African History

African Kings who fought against Slavery and Colonialism


Slavery, despite its vast history, has been criticised since far before the eighteenth century. The Jola of Casamance and the Baga (modern Guinea), both of whom were famed for their fighting prowess, were two examples of West Africans who refused to engage in the slave trade.

African Kings who fought against Slavery and Colonialism

Gwolu chief Koro Liman IV of Ghana’s Sisala West District explains the defences built to protect the people from slave raiders

“Gwolu’s ancient defences against slave raids and incursion into Gwolu city were defended by the inner wall of the Gwolu protective wall. This is the inner of our two walls.

Slave dealers and slave raiders were once common in Gwolu, therefore our great great grandpa King Tanja Musa erected a wall to keep them out.

We built the inner and outer walls to keep slave raiders out of the ponds and farmland we had between the two walls when we first built the city.

In the beginning, there was only the inner wall. Then they discovered that slave raiders kidnapped people who went to cultivate, gather firewood, and obtain water. The king decided to build a second wall because he felt it was necessary. And I’m aware that there are just two such walls in the entire country of Ghana.”

African Kings who fought against Slavery and Colonialism

1. The Second King of Bhutan, KING BADU BONSU II


King Bonsu II of Ahanta had his head severed and brought to a museum in the Netherlands in 1837 as punishment for his resistance to slavery in that country.

His tribesman had deceived him.

He was an outspoken opponent of Dutch colonialism.

His head was put in a jar and preserved.

In 2009, it was delivered back to Ghana.


King Hintsa of the Xhosa people was assassinated by British colonialists in 1835 as he tried to flee prison in South Africa.

Other pieces of his body were taken, and his head was retained in Britain.

British imperialism was a cause he supported.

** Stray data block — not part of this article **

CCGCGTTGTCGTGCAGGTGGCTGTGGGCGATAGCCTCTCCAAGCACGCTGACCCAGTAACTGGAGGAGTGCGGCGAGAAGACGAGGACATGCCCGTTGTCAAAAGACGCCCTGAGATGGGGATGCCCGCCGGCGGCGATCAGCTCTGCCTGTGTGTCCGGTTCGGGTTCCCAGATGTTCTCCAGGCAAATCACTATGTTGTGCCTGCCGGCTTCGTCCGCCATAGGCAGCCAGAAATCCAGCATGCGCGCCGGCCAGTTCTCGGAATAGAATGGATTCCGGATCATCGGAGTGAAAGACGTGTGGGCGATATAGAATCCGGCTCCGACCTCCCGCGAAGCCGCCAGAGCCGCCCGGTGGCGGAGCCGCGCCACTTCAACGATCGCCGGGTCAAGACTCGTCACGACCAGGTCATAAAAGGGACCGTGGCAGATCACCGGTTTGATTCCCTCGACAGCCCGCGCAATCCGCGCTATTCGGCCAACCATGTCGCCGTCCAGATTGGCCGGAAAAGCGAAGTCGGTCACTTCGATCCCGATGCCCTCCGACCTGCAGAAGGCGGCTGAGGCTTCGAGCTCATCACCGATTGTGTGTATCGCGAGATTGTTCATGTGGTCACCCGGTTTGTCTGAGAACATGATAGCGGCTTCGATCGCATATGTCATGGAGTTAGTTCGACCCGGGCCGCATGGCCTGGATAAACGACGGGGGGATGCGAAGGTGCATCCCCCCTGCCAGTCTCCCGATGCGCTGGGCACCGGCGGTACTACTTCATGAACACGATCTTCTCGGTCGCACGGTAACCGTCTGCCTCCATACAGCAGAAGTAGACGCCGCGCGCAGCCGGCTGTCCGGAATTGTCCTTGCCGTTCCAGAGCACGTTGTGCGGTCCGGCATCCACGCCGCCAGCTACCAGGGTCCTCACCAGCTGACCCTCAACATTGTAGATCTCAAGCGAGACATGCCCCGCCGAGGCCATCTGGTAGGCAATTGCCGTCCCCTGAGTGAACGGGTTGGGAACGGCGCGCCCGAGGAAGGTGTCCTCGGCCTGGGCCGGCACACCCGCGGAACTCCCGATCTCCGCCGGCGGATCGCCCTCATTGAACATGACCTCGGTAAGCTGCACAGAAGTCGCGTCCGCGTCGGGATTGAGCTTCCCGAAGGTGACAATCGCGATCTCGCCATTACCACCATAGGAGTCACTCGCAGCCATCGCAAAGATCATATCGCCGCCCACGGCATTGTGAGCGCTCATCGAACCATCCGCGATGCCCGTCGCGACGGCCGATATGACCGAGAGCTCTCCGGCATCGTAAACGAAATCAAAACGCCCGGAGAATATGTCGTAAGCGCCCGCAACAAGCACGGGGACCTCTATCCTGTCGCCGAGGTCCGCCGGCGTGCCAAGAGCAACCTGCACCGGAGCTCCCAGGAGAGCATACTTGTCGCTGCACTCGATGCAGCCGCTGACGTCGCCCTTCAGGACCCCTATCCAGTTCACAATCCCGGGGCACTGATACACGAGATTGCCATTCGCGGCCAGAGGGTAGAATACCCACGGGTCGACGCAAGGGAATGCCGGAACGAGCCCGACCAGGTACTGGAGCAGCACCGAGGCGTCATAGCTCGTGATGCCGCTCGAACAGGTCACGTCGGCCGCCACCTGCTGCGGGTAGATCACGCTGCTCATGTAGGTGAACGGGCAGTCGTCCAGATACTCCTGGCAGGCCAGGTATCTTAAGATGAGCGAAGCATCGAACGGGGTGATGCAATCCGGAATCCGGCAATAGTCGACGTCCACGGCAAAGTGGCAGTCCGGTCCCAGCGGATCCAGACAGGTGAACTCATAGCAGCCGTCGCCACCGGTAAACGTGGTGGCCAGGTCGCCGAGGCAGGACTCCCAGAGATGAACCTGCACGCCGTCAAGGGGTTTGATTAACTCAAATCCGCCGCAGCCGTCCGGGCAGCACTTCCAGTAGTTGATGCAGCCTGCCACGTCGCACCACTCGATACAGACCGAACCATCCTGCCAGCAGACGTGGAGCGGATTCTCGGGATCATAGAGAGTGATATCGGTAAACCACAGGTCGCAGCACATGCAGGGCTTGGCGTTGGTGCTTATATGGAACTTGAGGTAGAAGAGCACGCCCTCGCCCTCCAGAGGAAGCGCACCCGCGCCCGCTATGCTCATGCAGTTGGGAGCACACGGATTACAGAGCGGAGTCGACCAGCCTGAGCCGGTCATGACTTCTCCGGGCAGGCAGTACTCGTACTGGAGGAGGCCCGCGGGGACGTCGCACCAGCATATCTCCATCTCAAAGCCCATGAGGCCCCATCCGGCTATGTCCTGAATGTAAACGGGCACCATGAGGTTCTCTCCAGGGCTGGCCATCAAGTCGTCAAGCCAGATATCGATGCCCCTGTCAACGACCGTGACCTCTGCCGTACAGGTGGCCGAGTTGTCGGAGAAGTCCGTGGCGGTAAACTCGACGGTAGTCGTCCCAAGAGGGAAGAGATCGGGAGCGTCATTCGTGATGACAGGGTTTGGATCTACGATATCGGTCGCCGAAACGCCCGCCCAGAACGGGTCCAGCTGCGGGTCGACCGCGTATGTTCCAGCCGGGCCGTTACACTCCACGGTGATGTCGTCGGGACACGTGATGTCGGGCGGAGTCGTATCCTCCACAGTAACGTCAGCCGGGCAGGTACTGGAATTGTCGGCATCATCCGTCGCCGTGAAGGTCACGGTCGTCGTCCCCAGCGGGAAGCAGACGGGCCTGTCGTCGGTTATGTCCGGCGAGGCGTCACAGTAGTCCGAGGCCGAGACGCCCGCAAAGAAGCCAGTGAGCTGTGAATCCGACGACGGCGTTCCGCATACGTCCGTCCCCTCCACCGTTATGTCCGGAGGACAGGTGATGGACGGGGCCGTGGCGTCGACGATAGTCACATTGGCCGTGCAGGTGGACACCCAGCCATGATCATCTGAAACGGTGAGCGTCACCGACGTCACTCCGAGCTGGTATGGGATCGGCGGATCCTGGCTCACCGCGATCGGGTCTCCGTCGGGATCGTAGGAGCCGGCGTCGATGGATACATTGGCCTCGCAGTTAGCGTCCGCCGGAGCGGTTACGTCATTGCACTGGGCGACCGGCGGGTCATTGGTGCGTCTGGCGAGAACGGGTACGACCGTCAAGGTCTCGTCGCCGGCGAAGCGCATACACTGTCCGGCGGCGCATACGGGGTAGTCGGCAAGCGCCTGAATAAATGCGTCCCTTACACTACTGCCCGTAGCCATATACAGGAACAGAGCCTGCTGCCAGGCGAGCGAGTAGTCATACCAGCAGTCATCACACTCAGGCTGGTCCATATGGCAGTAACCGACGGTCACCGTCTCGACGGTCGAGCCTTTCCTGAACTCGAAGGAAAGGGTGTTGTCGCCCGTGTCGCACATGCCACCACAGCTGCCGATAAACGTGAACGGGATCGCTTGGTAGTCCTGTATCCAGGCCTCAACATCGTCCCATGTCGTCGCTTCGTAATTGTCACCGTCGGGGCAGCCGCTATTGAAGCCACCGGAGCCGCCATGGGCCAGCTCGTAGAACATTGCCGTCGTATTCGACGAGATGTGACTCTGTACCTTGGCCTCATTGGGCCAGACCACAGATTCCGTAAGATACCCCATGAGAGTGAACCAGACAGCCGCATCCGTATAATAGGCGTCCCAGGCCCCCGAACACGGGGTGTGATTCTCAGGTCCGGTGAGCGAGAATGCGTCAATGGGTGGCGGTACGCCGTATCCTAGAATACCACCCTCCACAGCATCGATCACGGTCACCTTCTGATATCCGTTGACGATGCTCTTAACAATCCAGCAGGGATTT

African Queens Who Ruled Parts Of Africa Through History


In the 1890s, Emperor Menelik II of Ethiopia destroyed slave market cities and amputated slave merchants in an effort to combat the slave trade in the country.

When Italy made war on Ethiopia in an attempt to colonise it, he was victorious.

During the 1895-1896 Italo-Ethiopian War, he was Ethiopia’s commander-in-chief.

Also Read: African Queens Who Ruled Parts Of Africa Through History


Ndongo and Matamba were her two kingdoms. When the Portuguese attempted to colonise her lands, she defeated them twice (1644 and 1647). She was in charge of her troops, and she did it herself.

For several years, she prevented Portugal from colonising her Kingdom.

4. King Ovonramwen (NIGERIA)

For his anti-British resistance, Oba Ovonramwen of Benin Kingdom (now Nigeria) was exiled in 1897.

British troops looted his palace, destroying the Great Walls of Benin and hundreds of paved villages, taking over 3,000 antiquities valued over $1 billion.

He didn’t lose his position.

5. Irabor, General Okhaemwen (NIGERIA)

On June 27, 1899, the British executed Benin’s Minister of Defense, Ologbose.

After opposing British imperialism in the military for two years (1897-1899)

They are said to have been betrayed by a member of their tribe, who aided the British.

6. King of Behanzin

Benin’s King Behanzin battled diligently against French colonialism in the Dahomey Kingdom (Benin).

Some members of his royal family betrayed him.

In the end, he was beaten and exiled.


In the early sixteenth century, the King of Benin (now part of Nigeria) had given the go-ahead for large-scale slavery. After 1530, the king or Oba saw that the sale of slaves was depleting the kingdom’s male population and instituted a ban. Although he owned domestic slaves, Benin had abolished the slave trade by 1550. Elephant tusks and pepper were the country’s most valuable exports.

His power and the wealth of his kingdom were under jeopardy as a result of a rapidly expanding slave trade in the Congo.

“Everywhere in the country, there are a lot of traders. They wreak havoc and wreck lives… Even members of the King’s family are kidnapped and enslaved on a daily basis.” This is from a letter written on October 18, 1526, by King Afonsio I (of the Congo) to King Joao III (of Portugal). In Hugh Thomas’s The Slave Trade, he cites this passage.

In the 1670s, Muslim reformer Nasr al-Din spoke out against slavery and forbade the sale of slaves to Christians in Senegal, putting an end to the French slave trade. Many slave ship commanders were aware that slavery was morally immoral.

There is no intrinsic value in one colour over another, and white is not better than black, only because we are so and are prone to judge favourably in our own case. I don’t think there is any intrinsic value in one colour over another, but only because we are so and are prone to judge favourably in our own case….”
In 1694, Captain Thomas Phillips wrote a memoir of his life that was published.

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